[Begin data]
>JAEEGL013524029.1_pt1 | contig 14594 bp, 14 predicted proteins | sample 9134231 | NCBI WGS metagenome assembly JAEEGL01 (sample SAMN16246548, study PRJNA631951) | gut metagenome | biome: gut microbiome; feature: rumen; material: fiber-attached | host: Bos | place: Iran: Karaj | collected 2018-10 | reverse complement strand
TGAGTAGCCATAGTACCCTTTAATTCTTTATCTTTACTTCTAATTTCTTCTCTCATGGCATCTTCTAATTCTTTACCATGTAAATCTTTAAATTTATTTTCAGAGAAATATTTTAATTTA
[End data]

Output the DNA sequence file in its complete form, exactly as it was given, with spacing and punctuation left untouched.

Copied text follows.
>JAEEGL013524029.1_pt1 | contig 14594 bp, 14 predicted proteins | sample 9134231 | NCBI WGS metagenome assembly JAEEGL01 (sample SAMN16246548, study PRJNA631951) | gut metagenome | biome: gut microbiome; feature: rumen; material: fiber-attached | host: Bos | place: Iran: Karaj | collected 2018-10 | reverse complement strand
TGAGTAGCCATAGTACCCTTTAATTCTTTATCTTTACTTCTAATTTCTTCTCTCATGGCATCTTCTAATTCTTTACCATGTAAATCTTTAAATTTATTTTCAGAGAAATATTTTAATTTA